A woman stabbed by convicted terrorist Usman Khan said he was “expressionless” when she came face to face with the armed assailant in the midst of his bloody spree.
Stephanie Szczotko suffered wounds to her arms and torso during the attack at Fishmongers’ Hall in central London on November 29 2019, when 28-year-old Khan armed himself with knives and a fake suicide belt and unleashed horror on unsuspecting delegates at a prisoner rehabilitation event.
Khan, from Stafford in the West Midlands, fatally stabbed Cambridge graduates Jack Merritt, 25, and Saskia Jones, 23, who were attending the event, before being tackled by members of the public with a decorative pike, narwhal tusk and fire extinguisher. He was then shot dead by police on London Bridge.
Giving evidence at the inquests at Guildhall in the City of London on Tuesday, Ms Szczotko recalled how she heard “some screams and shouts” within Fishmongers’ Hall which caught her attention.
She said: “I could just hear screams as if people were scared. I detected fear.
“I saw a cluster of people run past from the left to the right, five to 10 people.
“They were running, coming from the left to the right in front of me.
“I wasn’t sure what they were running from or who, that’s when I saw a man run towards me.”
Ms Szczotko, who was invited to the event due to her work with prisoners as part of her criminology degree, said she remembered seeing Khan with a knife raised above his head.
“I just remember being struck by something, I didn’t necessarily know what it was,” she said.
“The knife didn’t look metallic, it looked ceramic.
“The knife was already above his head, I think I instinctively raised my arm just as he struck.
“For a moment I felt I was just paused in that moment. I remember looking at him with shock and confusion.”
Jonathan Hough QC, counsel to the inquiry, referred to Ms Szczotko’s witness statement, in which she said Khan “didn’t seem particularly bothered or psyched up, he didn’t seem angry, he didn’t have any expression on his face”.
Ms Szczotko added: “He was expressionless, yes.”
She told the inquests she did not realise how seriously she was injured until she later saw blood on her white blouse.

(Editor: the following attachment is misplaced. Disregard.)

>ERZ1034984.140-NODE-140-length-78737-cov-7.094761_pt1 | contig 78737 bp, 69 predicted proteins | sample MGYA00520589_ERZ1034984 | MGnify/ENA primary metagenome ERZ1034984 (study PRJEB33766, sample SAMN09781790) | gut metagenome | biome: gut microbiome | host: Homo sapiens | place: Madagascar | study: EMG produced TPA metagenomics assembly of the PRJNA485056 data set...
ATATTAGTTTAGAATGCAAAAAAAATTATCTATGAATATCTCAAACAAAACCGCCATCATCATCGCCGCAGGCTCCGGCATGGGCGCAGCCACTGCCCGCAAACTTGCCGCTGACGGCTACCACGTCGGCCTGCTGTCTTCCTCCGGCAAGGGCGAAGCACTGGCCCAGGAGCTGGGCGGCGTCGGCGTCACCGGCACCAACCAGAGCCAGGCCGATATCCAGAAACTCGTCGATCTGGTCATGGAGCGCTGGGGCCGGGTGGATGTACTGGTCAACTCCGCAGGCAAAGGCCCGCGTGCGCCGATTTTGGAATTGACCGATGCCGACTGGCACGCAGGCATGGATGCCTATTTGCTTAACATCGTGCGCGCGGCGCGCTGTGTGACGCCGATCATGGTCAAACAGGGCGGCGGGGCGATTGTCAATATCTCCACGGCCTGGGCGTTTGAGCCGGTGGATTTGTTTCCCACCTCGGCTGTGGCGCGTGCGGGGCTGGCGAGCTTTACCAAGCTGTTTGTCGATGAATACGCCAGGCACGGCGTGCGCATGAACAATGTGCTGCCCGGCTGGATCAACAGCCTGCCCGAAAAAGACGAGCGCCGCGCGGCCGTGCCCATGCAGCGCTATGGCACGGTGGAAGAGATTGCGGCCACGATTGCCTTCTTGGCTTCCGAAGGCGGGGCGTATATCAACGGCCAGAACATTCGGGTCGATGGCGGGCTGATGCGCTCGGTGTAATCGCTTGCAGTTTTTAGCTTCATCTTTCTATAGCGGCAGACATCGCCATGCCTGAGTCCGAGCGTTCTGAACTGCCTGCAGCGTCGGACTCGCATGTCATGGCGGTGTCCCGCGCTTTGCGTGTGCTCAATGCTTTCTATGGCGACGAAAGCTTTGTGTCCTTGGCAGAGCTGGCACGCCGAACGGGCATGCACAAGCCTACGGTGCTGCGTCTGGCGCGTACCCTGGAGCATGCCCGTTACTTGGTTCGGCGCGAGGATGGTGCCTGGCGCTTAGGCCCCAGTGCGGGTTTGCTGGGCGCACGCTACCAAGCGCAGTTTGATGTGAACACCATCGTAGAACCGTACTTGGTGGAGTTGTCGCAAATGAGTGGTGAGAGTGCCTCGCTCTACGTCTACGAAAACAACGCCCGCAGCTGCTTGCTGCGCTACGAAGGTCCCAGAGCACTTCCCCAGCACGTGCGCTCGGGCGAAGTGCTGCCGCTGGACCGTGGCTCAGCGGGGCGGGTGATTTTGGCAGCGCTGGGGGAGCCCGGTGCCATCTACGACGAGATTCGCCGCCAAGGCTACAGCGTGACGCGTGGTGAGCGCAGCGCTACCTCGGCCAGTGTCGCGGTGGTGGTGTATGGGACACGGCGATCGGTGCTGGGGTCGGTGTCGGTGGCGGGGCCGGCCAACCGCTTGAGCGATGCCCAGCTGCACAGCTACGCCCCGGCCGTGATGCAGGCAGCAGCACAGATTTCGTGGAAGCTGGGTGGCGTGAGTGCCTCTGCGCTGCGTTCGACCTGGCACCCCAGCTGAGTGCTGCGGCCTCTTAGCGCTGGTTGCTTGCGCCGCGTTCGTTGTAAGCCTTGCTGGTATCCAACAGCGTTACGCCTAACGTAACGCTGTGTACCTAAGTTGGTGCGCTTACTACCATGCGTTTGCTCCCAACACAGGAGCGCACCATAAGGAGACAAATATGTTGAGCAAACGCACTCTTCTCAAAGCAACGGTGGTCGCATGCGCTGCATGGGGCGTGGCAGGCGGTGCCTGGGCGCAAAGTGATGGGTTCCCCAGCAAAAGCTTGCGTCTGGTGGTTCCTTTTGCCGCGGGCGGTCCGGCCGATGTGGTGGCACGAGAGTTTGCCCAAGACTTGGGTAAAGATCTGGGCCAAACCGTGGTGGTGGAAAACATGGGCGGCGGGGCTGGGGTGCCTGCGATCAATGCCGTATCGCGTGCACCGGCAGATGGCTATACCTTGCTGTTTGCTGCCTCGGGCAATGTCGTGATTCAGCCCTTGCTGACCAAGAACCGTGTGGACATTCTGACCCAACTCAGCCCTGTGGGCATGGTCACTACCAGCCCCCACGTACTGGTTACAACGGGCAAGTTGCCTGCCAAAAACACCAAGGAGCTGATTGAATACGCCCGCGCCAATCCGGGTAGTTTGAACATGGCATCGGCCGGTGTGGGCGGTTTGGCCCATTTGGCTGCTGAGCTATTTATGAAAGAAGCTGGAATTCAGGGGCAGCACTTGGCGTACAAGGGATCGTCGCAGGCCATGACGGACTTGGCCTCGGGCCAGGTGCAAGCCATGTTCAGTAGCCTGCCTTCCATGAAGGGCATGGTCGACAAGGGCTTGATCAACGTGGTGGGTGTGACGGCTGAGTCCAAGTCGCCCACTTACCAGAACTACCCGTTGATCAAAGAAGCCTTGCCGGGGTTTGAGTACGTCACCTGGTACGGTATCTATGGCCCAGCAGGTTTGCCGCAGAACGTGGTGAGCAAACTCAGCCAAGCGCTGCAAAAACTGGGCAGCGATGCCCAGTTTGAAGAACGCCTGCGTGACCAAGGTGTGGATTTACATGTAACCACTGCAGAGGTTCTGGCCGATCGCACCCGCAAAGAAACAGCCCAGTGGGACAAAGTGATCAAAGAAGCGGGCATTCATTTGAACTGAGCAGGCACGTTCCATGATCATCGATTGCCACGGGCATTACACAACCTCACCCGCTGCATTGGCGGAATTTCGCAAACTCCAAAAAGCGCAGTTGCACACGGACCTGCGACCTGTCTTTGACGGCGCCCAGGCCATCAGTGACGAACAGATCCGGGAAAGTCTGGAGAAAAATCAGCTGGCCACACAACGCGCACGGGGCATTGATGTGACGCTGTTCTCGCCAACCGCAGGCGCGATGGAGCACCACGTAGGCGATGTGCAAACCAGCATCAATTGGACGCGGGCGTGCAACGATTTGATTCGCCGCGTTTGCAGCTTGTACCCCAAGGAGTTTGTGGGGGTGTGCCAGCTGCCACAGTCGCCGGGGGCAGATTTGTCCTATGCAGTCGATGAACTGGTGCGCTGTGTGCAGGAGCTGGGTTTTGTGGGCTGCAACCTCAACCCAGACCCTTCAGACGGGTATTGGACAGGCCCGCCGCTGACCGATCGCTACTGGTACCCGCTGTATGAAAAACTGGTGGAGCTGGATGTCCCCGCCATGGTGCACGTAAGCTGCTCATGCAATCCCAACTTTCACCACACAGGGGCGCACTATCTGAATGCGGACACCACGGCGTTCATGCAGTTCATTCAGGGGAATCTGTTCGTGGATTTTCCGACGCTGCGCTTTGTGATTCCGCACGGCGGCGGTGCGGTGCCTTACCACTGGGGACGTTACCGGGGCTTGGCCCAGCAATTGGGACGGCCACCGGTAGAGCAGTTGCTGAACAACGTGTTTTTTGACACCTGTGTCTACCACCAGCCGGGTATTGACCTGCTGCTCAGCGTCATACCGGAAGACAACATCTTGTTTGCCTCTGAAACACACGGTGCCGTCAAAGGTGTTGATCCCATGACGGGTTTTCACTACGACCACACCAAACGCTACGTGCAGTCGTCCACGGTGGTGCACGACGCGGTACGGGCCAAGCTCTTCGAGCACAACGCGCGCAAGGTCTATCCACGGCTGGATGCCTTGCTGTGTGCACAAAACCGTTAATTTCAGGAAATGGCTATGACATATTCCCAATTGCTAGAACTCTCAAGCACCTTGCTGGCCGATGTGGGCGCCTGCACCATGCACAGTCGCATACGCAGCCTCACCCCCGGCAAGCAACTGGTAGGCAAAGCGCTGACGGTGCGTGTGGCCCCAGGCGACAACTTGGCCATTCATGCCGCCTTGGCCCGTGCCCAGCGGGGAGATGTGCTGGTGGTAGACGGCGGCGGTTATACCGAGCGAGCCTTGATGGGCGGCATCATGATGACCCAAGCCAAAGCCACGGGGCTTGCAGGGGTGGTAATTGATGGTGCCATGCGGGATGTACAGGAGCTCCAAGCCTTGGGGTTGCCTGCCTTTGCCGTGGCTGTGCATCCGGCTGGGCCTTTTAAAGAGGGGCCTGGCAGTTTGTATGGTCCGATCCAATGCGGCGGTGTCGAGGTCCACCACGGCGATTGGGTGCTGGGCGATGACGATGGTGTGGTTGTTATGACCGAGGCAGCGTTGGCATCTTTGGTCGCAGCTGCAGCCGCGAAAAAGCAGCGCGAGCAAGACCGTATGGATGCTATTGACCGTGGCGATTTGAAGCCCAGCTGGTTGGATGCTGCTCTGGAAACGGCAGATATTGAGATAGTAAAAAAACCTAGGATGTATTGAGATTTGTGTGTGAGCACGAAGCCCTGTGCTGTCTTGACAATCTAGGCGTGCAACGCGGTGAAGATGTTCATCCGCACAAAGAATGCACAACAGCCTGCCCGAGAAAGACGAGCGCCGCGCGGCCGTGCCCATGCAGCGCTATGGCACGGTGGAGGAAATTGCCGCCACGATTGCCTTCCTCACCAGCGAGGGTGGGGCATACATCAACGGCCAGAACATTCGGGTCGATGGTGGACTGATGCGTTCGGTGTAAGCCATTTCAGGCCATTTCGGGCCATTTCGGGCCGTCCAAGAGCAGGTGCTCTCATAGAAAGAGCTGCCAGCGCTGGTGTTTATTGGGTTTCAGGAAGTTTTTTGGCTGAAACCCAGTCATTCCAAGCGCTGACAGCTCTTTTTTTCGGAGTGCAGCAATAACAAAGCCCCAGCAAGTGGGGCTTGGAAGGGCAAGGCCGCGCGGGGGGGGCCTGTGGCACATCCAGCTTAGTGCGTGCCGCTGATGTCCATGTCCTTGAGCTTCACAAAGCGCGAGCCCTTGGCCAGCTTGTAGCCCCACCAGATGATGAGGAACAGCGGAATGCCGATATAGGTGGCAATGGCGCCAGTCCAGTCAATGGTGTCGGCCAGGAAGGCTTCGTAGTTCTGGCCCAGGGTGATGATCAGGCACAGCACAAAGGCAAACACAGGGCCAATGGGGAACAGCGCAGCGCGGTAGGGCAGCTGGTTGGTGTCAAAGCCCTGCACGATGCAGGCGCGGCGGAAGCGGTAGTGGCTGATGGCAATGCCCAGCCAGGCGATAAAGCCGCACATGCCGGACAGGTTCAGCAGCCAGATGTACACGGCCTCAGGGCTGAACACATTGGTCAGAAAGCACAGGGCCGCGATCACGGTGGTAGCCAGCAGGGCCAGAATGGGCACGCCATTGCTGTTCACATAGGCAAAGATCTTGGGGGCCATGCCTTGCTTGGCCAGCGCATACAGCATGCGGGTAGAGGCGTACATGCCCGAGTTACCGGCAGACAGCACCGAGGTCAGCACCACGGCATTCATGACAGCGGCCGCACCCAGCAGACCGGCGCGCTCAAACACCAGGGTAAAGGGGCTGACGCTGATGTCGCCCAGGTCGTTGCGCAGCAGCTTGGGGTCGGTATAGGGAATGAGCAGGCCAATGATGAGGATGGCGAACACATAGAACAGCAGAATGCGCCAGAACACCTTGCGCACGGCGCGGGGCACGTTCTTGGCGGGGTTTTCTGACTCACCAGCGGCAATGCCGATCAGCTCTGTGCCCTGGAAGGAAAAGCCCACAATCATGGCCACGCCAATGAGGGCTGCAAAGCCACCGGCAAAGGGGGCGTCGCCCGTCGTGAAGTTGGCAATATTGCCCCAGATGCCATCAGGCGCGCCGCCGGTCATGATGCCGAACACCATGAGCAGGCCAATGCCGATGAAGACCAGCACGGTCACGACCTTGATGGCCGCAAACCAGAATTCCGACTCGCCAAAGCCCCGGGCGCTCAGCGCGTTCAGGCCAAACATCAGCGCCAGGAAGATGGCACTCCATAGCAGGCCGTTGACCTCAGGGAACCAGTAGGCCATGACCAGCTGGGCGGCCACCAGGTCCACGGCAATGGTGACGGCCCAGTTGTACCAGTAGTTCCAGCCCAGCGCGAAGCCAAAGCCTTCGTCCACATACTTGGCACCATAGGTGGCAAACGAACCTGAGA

Earlier, Simon Bird, a maintenance electrician working at Fishmongers’ Hall on the day of the atrocity, said he heard Khan shouting for the front doors to be opened to make good his escape onto London Bridge.
He said: “The first thing I noticed is one of the ceremonial plaques wasn’t on the wall, and I heard a voice from someone I now know to be Usman Khan: ‘Open the effing door, open the effing door.’
“The first thing I noticed was his beard, then my eyes were drawn down and I saw a large kitchen knife in his hand.
“Then my eyes were drawn down further and I saw what I described as a river of blood.”
Another witness, Ann-Marie Willison, recalled seeing Mr Merritt moments before he was fatally stabbed.
She told the inquests she was sat in a room where a guest speaker briefly paused after hearing a scream, but then continued with the presentation.
She said: “I couldn’t really comprehend what was going on.
“A guy came in the room and said: ‘I’m not getting involved in any of that madness downstairs.’
“I thought maybe it was ‘a domestic’ going on.”
Khan had been released from jail a year earlier having been convicted of planning a jihadist training camp.
Earlier, emergency doctor Samy Sadek said he became immediately aware of the seriousness of the unfolding situation by speaking to visibly distressed armed police at the scene.
He said: “(They) came towards us rapidly, they looked very distressed and asked us to come immediately into the scene.
“I also felt the urgency on the face and in the voice of the police officer, who was clearly very experienced, who told me we were required.”
Dr Sadek also said his team had to assess casualties despite rumours of a bomb and concerns that Khan was not acting alone.
But he said nothing further could have been done to save either Mr Merritt or Ms Jones.
The jury inquests, taking place before coroner Mark Lucraft QC, continue.